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dc.contributor.authorO'Hara, Lily
dc.contributor.authorTaylor, Jane
dc.contributor.authorBarnes, Margaret
dc.date.accessioned2018-03-15T06:34:29Z
dc.date.available2018-03-15T06:34:29Z
dc.date.issued2018-02
dc.identifier.urihttps://dspace.adu.ac.ae/handle/1/686
dc.descriptionO’hara, L., Taylor, J., & Barnes, M. (2016). The invisibilization of health promotion in Australian public health initiatives. Health promotion international, 33(1), 49-59.en_US
dc.description.abstractThe field of health promotion has arguably shifted over the past thirty years from being socially proac- tive to biomedically defensive. In many countries this has been accompanied by a gradual decline, or in some cases the almost complete removal of health promotion designated positions within Government health departments. The language or discourse used to describe the practice and disci- pline of health promotion is reflective of such changes. In this study, critical discourse analysis was used to determine the representation of health promotion as a practice and a discipline within 10 Australian Government weight-related public health initiatives. The analysis revealed the invisibiliza- tion of critical health promotion in favour of an agenda described as ‘preventive health’. This was achieved primarily through the textual practices of over lexicalization and lexical suppression. Excluding document titles, there were 437 uses of the terms health promotion, illness prevention, dis- ease prevention, preventive health, preventative health in the documents analysed. The term ‘health promotion’ was used sparingly (16% of total terms), and in many instances was coupled with the term ‘illness prevention’. Conversely, the terms ‘preventive health’ and ‘preventative health’ were used ex- tensively, and primarily used alone.en_US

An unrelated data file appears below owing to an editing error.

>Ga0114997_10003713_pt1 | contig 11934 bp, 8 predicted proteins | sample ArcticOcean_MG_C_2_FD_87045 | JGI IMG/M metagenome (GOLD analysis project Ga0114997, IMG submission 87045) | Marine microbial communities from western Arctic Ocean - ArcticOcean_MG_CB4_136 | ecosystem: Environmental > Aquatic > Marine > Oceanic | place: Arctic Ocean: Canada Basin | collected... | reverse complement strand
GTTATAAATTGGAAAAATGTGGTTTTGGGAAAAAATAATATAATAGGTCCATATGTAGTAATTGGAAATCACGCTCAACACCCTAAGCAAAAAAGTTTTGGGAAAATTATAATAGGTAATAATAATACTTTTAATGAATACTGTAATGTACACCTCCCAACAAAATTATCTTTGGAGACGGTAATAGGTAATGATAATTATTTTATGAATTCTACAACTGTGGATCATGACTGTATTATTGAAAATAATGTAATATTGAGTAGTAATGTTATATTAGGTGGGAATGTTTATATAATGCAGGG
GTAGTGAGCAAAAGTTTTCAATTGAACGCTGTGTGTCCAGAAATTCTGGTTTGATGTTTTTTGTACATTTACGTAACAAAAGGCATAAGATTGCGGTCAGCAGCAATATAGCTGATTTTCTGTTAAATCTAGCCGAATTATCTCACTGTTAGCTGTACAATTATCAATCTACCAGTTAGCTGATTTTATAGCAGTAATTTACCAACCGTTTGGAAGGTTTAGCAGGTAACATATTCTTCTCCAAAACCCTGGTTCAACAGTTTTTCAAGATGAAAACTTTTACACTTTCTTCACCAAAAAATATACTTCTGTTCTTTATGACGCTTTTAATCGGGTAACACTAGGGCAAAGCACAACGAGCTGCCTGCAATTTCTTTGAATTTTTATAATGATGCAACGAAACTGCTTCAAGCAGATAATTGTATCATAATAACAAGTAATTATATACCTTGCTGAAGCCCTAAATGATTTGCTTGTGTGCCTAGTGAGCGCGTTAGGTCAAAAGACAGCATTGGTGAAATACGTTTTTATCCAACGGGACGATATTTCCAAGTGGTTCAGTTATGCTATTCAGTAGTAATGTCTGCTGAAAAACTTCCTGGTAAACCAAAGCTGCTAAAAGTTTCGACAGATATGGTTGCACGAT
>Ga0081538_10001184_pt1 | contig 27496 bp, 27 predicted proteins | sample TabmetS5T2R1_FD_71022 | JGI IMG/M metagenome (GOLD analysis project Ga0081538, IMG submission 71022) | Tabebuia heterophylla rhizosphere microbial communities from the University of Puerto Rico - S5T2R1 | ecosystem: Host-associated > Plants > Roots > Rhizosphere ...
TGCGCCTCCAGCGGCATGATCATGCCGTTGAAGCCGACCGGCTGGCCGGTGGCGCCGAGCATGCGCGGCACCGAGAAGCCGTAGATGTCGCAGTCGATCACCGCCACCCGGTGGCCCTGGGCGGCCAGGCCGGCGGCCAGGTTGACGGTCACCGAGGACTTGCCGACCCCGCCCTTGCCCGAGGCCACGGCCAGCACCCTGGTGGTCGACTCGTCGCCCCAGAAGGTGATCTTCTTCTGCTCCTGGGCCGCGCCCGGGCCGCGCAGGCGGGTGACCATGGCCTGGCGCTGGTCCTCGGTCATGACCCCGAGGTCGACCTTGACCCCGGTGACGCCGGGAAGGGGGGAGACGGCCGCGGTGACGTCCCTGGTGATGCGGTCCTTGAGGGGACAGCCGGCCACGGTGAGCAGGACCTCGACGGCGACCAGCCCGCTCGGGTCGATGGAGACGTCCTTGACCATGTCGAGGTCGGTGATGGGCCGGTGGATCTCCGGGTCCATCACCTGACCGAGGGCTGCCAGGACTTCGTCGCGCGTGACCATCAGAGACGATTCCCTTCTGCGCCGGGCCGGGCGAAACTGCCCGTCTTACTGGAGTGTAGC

dc.language.isoenen_US
dc.publisherOxford University Pressen_US
dc.subjectHealth Promotionen_US
dc.subjectHealth Policyen_US
dc.subjectEvaluation methodologyen_US
dc.titleThe invisibilization of health promotion in Australian public health initiativesen_US
dc.typeArticleen_US


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